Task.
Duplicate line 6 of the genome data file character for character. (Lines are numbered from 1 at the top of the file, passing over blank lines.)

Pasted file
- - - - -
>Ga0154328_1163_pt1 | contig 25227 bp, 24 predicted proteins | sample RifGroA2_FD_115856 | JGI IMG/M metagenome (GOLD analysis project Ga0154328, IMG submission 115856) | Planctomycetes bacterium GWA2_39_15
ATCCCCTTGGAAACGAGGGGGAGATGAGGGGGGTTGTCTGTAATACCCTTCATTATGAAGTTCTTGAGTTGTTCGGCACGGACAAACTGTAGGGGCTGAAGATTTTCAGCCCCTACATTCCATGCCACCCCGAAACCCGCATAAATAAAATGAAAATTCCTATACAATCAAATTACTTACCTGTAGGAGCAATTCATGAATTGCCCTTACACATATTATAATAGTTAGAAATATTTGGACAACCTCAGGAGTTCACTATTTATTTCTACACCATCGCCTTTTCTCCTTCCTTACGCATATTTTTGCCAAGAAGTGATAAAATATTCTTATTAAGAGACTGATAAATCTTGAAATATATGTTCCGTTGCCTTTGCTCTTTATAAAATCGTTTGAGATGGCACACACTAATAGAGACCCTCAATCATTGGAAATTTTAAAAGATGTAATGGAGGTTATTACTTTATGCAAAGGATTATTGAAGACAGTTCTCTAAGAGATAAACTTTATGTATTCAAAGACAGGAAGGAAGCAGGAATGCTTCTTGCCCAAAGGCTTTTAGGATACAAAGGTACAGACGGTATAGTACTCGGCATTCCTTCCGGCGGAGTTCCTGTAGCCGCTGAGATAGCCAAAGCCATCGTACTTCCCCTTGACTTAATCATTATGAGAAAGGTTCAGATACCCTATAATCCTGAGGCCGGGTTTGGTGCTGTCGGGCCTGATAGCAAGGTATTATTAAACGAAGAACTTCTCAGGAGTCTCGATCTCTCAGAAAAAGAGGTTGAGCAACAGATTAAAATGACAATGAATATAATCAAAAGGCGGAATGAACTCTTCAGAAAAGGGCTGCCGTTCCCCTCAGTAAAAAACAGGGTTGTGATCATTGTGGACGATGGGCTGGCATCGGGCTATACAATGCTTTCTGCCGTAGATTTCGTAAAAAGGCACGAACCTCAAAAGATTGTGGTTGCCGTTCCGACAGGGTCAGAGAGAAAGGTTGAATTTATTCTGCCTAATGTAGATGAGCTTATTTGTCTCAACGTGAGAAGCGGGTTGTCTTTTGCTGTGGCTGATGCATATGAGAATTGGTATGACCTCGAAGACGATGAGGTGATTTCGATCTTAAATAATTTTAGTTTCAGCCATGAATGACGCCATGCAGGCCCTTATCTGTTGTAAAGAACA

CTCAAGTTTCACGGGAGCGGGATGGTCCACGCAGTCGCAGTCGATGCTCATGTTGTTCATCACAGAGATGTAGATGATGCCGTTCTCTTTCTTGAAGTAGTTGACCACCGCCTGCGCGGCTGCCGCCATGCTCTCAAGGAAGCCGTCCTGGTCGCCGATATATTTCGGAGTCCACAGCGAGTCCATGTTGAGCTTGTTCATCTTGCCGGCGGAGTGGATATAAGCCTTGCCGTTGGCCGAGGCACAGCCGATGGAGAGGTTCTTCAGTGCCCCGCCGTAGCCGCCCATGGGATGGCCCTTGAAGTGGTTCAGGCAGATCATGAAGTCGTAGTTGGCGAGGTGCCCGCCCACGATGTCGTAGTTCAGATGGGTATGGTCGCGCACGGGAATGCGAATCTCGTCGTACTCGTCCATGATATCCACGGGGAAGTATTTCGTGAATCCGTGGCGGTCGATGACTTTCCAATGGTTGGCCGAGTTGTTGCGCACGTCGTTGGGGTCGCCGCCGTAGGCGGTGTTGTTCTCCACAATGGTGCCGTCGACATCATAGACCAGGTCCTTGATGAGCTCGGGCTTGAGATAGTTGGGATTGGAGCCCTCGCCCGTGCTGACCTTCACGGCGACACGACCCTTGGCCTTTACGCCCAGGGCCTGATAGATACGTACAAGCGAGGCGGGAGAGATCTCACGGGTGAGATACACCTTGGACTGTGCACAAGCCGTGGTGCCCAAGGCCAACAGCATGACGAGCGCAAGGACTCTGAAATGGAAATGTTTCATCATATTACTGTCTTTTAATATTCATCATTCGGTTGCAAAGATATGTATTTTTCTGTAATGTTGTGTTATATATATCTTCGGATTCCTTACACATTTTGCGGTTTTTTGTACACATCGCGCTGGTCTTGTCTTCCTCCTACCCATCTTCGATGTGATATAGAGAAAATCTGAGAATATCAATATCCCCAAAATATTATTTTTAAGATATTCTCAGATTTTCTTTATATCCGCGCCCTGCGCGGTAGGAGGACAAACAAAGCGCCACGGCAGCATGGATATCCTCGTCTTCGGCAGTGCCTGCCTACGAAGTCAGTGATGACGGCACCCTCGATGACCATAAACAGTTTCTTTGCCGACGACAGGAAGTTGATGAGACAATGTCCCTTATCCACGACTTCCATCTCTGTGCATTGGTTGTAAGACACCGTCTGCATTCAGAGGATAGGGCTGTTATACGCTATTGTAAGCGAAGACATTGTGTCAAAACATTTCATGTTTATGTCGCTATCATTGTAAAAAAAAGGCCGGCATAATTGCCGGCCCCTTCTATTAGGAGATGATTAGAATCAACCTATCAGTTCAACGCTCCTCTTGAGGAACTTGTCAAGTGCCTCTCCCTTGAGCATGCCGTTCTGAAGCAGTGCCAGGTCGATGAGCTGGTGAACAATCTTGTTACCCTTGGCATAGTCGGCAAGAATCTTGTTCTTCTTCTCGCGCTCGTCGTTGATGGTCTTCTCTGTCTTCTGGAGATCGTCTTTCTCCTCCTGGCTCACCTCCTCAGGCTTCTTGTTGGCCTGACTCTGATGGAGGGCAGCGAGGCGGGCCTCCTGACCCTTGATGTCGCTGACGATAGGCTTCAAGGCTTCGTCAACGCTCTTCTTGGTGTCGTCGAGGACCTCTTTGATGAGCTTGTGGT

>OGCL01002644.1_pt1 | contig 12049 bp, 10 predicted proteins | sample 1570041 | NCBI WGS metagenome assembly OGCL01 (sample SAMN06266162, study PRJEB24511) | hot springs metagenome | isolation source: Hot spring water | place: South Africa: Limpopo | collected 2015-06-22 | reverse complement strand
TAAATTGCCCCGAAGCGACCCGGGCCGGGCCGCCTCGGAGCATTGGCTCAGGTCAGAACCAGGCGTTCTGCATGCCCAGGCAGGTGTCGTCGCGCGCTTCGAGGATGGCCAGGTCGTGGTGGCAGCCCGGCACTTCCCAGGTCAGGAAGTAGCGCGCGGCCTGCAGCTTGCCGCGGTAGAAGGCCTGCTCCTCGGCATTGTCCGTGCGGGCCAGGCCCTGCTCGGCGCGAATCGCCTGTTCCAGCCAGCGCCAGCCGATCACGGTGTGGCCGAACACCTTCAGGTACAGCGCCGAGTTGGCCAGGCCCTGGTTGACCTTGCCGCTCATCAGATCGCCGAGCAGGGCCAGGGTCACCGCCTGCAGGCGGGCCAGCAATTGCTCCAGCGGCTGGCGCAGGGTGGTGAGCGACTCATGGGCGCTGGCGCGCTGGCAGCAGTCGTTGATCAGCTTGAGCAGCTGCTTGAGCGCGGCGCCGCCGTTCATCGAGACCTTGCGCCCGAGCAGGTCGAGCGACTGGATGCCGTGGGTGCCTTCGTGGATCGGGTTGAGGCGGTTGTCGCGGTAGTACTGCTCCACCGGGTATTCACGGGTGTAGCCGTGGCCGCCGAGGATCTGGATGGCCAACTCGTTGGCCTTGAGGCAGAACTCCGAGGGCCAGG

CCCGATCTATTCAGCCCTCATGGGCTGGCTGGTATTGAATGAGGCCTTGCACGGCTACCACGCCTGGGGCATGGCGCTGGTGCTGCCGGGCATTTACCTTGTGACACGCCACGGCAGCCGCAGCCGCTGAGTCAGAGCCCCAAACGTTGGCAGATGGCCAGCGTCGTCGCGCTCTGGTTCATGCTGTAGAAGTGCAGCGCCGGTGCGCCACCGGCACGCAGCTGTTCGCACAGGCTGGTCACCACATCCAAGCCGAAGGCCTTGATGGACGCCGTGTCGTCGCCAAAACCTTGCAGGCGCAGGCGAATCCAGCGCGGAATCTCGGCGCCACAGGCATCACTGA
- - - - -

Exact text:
CCCGATCTATTCAGCCCTCATGGGCTGGCTGGTATTGAATGAGGCCTTGCACGGCTACCACGCCTGGGGCATGGCGCTGGTGCTGCCGGGCATTTACCTTGTGACACGCCACGGCAGCCGCAGCCGCTGAGTCAGAGCCCCAAACGTTGGCAGATGGCCAGCGTCGTCGCGCTCTGGTTCATGCTGTAGAAGTGCAGCGCCGGTGCGCCACCGGCACGCAGCTGTTCGCACAGGCTGGTCACCACATCCAAGCCGAAGGCCTTGATGGACGCCGTGTCGTCGCCAAAACCTTGCAGGCGCAGGCGAATCCAGCGCGGAATCTCGGCGCCACAGGCATCACTGA